//
you're reading...
in theaters

Redford’s “Conspirator” Tells Untold Story

You know everything about Abraham Lincoln’s assassination, right?

Well, do you know anything about Mary Surratt?

The Conspirator,” directed by Robert Redford, tells the true story of Surratt (Robin Wright-Penn), a woman accused of aiding John Wilkes Booth in assassinating the president.

The film begins with the the part of the story everybody knows, Booth shooting Lincoln while he’s on a date with his wife. Then, we meet Fredeick Aiken (James McAvoy), a young attorney assigned to defend Surratt.

Aiken was a union solider and at first thinks that Surratt is as guilty as the rest of the country. As the trial proceeds, Aiken realizes that this case isn’t about the guilt or innocence of one women, it’s about the message that the political powers-that-be want to send to the freshly unified South.

Will justice prevail?

“The Conspirator” tries to be a lot of things. It wants to be a historically accurate period piece, and a serious courtroom drama, and an examination of corrupt politicians. It’s about one woman’s convictions, and one man’s search for truth, and the rebuilding of a nation, and ultimately good vs. evil.

That’s a lot to fit into two hours.

There is a good story in there … somewhere. But it gets buried under everything else. Redford tries to include too many subplots and tries to make them all the focus of the film. If you want to make a courtroom drama, make the trial the focus. If you want to tell the story of Surratt and Aiken, make them the focus. If you want to tell about rebuilding the nation after the Civil War, concentrate on the politics and the politicians.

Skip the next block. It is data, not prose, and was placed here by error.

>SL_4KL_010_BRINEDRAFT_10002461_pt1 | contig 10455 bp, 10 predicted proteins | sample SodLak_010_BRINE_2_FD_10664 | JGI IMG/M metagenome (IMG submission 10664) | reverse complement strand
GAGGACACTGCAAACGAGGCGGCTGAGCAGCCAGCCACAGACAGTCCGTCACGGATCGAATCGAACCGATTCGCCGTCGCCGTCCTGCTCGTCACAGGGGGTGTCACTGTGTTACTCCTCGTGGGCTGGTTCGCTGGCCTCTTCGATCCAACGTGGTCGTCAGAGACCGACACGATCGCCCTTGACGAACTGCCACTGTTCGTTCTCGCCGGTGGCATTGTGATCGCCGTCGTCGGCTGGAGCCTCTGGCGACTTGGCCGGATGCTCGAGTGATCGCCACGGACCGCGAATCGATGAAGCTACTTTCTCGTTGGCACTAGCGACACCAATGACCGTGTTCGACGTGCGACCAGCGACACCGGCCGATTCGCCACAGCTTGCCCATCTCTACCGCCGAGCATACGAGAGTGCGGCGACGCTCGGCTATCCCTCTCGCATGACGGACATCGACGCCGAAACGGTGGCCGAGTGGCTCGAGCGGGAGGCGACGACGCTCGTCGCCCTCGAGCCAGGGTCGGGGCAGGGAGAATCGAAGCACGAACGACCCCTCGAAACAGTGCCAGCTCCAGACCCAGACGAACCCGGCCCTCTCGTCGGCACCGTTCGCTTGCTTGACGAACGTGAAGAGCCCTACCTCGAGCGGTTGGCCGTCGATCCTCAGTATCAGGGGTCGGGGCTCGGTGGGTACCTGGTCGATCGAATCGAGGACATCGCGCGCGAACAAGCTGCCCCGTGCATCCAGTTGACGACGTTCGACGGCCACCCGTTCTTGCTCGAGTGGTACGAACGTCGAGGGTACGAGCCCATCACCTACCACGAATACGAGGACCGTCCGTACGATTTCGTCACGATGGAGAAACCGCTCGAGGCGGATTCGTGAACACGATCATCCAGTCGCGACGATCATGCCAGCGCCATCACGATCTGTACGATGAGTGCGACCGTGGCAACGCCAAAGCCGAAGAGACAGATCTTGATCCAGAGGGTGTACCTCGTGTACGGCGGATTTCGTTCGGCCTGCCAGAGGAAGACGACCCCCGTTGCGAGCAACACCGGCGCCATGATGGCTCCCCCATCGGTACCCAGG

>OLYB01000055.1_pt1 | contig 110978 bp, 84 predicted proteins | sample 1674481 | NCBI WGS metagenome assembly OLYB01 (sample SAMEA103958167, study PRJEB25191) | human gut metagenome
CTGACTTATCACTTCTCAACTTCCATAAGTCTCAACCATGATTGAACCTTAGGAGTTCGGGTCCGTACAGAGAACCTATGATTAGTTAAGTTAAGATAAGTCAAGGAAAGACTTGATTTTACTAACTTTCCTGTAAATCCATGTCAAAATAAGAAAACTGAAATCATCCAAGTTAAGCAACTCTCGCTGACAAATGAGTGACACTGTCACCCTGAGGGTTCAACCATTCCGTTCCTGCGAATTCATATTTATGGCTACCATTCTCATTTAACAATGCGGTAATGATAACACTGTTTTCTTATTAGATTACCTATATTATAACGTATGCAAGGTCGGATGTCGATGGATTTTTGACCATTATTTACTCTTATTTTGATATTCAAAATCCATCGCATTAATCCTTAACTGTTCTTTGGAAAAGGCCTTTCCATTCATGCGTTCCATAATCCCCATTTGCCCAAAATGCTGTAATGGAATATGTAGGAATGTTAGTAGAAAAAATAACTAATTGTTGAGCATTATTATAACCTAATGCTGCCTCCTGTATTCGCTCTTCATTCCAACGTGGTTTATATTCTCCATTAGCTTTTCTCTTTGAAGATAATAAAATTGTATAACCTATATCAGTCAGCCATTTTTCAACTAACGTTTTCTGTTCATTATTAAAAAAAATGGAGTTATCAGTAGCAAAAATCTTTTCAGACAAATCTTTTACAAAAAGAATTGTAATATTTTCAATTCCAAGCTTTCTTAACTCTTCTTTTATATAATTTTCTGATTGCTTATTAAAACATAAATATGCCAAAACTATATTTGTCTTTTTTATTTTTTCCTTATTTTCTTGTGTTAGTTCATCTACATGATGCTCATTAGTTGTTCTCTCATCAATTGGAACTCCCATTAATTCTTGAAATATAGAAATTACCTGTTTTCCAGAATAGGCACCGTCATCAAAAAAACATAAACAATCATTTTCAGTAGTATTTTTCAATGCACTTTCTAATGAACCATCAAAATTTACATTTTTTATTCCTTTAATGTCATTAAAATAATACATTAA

What kind of movie are you making? I would think this is the first thing you decide before starting a film. But, I’m not a filmmaker so I could be wrong.

I really wanted to like this film. It’s from Robert Redford, who’s pretty much Hollywood royalty and it has a strong cast (besides Wright and McAvoy) including: Evan Rachel Wood, Kevin Klein, Danny Huston, Tom Wilkinson, and Justin Long.

No, you read that right. It’s that Justin Long, a.k.a. Mac Guy, in a serious period drama. So as long as we’re talking about problems I had with this movie lets go there.

I love Justin Long. He’s cute, funny and always chooses fun, different roles. And it’s not that I don’t think he can be a dramatic actor. My problem was that here he was clearly only cast for comedic effect and used almost as a sight gag.

We’d be watching a super tense courtroom scene and the camera would cut to him and the audience instantly started laughing. But it wasn’t the laugh the filmmakers wanted. It wasn’t laughing at the character, it was laughing at Long, in a fake mustache, trying to be serious.

In a press conference following a screening of the film, when asked about the casting of Long, Redford admitted that he was cast as a comedic relief but he didn’t want it to be over-the-top. Long knew exactly what his place was in this film and played into those expectations but it was too much and distracted from the rest of the film.

The idea behind this film is great, taking a story that everyone knows and tackling it from a new angle is exciting. And the story of Surratt is interesting and deserves to be told.The execution of that idea wasn’t the best.

“The Conspirator” is a decent film, but given the players involved, I expected a lot more.

Advertisements

Discussion

Trackbacks/Pingbacks

  1. Pingback: The Commuter: Vol. 42 « Art in the Rye Design - June 18, 2011

Leave a Reply

Fill in your details below or click an icon to log in:

WordPress.com Logo

You are commenting using your WordPress.com account. Log Out / Change )

Twitter picture

You are commenting using your Twitter account. Log Out / Change )

Facebook photo

You are commenting using your Facebook account. Log Out / Change )

Google+ photo

You are commenting using your Google+ account. Log Out / Change )

Connecting to %s

tumblr instagram pinterest pinterest

archives

Enter your email address to subscribe to this blog and receive notifications of new posts by email.

Join 232 other followers

%d bloggers like this: